Keratin 17 Is a Prognostic Biomarker in Endocervical Glandular Neoplasia

Daniel Mockler, MD; Luisa F. Escobar-Hoyos, PhD; Ali Akalin, MD, PhD; Jamie Romeiser, MPH; A. Laurie Shroyer, PhD; Kenneth R. Shroyer, MD, PhD

Disclosures

Am J Clin Pathol. 2017;148(3):264-273. 

In This Article

Discussion

K17 was identified in normal cervical tissue and cervical adenocarcinoma (n = 1) in the mid-1980s while profiling intermediate filaments for diagnostic purposes.[21] Early studies of K17 in tissue were greatly limited by lack of access to antibodies that were reactive in FFPE.[22] In 1989, the monoclonal antibody (E3) directed against K17 was identified,[23] and subsequent studies in the 1990s looking at a limited number of cases of glandular neoplasia found weak- to moderate-intensity staining in most cells of adenocarcinoma cases as well as identifying a reserve cell (RC)/stem cell phenotype (CK 8, 14, 16, 17, 18, and 19 and bcl-2) of the normal endocervix.[24,25] It was hypothesized that cervical lesions that maintain an RC phenotype may develop into malignant lesions while loss of an RC phenotype may predict lesions that are regressive in nature and that cervical adenocarcinomas do not arise from the columnar cells of the endocervix but rather the RC compartment, where K17 expression was always found.[24] This bipotential nature/keratin expression profile of RC could suggest that a cervical intraepithelial neoplasia lesion could give rise to adenocarcinoma with persistence of all of the cytokeratins except K5, K6, and K16.[22] RCs also have been studied in microglandular hyperplasia, a common endocervical glandular proliferation that can either produce a stable population of RCs or terminate in mature squamous metaplasia. It has been postulated that the plastic nature of RC cells and the molecular mechanisms governing these phenotype switches in microglandular hyperplasia might explain the multiplicity of neoplastic phenotypes (squamous and glandular) observed in cervical neoplasia.[26]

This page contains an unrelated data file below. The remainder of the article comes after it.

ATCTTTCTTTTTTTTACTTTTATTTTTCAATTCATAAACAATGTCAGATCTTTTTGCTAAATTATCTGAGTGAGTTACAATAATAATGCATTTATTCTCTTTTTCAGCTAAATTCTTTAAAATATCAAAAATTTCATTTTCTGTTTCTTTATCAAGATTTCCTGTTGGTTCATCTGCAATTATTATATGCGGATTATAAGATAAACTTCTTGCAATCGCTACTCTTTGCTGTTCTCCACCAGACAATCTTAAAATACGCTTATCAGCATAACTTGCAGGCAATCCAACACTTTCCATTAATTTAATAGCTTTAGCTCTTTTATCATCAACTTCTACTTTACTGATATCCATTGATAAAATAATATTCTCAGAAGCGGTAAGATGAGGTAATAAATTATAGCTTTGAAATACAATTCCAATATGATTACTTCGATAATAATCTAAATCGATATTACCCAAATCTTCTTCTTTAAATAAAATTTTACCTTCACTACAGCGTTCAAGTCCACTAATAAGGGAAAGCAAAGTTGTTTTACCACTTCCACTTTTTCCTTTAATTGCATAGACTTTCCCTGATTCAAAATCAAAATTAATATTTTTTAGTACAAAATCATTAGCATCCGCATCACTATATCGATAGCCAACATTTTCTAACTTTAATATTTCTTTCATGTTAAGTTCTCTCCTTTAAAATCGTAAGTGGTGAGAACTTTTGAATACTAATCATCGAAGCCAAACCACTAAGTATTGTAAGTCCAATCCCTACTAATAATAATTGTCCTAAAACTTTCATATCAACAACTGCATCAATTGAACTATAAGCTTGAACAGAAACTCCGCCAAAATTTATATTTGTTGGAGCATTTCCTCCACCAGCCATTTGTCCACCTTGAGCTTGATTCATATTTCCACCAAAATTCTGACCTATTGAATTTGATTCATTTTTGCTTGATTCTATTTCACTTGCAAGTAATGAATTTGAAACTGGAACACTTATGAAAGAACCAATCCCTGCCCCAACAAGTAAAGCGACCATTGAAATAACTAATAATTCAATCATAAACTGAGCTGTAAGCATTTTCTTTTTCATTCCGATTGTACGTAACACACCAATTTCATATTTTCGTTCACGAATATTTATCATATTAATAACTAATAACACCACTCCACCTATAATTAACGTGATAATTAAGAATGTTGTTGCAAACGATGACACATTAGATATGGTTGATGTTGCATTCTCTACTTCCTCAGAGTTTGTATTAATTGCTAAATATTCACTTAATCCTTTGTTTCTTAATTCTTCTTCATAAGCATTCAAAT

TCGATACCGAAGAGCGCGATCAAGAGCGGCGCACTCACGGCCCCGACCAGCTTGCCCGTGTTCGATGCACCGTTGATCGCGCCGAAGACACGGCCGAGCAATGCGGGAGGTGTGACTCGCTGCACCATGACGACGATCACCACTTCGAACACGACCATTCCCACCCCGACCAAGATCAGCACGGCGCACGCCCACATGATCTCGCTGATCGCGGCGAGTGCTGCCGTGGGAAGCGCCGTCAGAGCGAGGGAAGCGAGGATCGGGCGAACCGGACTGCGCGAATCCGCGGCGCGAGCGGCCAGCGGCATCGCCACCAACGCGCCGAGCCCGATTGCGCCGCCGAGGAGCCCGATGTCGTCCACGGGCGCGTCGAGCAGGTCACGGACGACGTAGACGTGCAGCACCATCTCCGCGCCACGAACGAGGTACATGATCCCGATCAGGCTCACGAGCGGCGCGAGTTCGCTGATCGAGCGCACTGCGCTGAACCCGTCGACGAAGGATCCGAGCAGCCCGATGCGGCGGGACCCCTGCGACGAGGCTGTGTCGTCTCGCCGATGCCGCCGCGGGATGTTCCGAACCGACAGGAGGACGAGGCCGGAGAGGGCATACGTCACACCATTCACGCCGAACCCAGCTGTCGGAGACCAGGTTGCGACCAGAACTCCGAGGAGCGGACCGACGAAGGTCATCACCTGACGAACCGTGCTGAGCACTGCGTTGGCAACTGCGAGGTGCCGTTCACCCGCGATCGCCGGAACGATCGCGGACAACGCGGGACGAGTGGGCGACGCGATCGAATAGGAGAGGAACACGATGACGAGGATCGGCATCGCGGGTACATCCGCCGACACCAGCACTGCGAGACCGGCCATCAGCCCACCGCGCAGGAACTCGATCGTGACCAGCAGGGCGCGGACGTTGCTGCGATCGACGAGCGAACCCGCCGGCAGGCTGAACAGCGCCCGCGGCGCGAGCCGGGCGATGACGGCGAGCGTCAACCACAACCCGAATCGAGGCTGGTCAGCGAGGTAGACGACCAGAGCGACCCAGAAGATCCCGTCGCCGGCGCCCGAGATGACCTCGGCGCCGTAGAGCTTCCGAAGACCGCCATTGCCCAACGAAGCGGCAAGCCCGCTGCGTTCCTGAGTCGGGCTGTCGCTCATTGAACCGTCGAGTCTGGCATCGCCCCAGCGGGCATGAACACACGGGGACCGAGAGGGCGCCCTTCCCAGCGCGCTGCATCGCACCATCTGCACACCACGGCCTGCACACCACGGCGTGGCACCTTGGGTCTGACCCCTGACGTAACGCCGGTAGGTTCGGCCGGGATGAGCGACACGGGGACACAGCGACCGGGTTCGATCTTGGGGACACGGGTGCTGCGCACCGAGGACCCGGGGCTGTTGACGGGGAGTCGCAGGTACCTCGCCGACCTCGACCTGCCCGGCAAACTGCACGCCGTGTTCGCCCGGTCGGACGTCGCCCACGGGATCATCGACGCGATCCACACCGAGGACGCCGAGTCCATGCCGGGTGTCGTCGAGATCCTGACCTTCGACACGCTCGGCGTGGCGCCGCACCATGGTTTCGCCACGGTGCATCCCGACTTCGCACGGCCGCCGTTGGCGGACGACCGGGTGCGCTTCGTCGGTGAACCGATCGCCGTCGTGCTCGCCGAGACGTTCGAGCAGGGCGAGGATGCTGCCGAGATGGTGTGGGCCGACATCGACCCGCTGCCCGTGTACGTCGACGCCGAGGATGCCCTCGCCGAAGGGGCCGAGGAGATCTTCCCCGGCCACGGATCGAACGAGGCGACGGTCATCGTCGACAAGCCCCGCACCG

Since the first microscopic investigations of the endocervical canal, the presence of RCs has been noted. On light microscopy, these cells are small cuboidal cells with relatively large nuclei that are located subjacent to the columnar epithelium and between the basement membrane of endocervical glands. Anatomically, these cells are present in the proximal endocervix and have a discontinuous distribution pattern, with the greatest concentration being present at the squamo-columnar junction.[27] It is believed that these RCs regenerate the columnar epithelium as well as respond to trauma and hormonal cues by enabling columnar to squamous metaplasia.[26] RCs have been shown to have a complex yet distinct keratin expression pattern, which includes K5, K8, K14, K17, K18, and K19,[28] with K17 being the most specific marker for RCs and RC hyperplasia.[29] These cells are noncycling (Ki-67 negative) and unrelated to human papillomavirus (HPV) status (p16 negative), and it is believed that these RCs function as the stem cell population of the cervix, which is supported by studies showing ubiquitous expression of Bcl-2 and p63 in these cells.[25,29,30]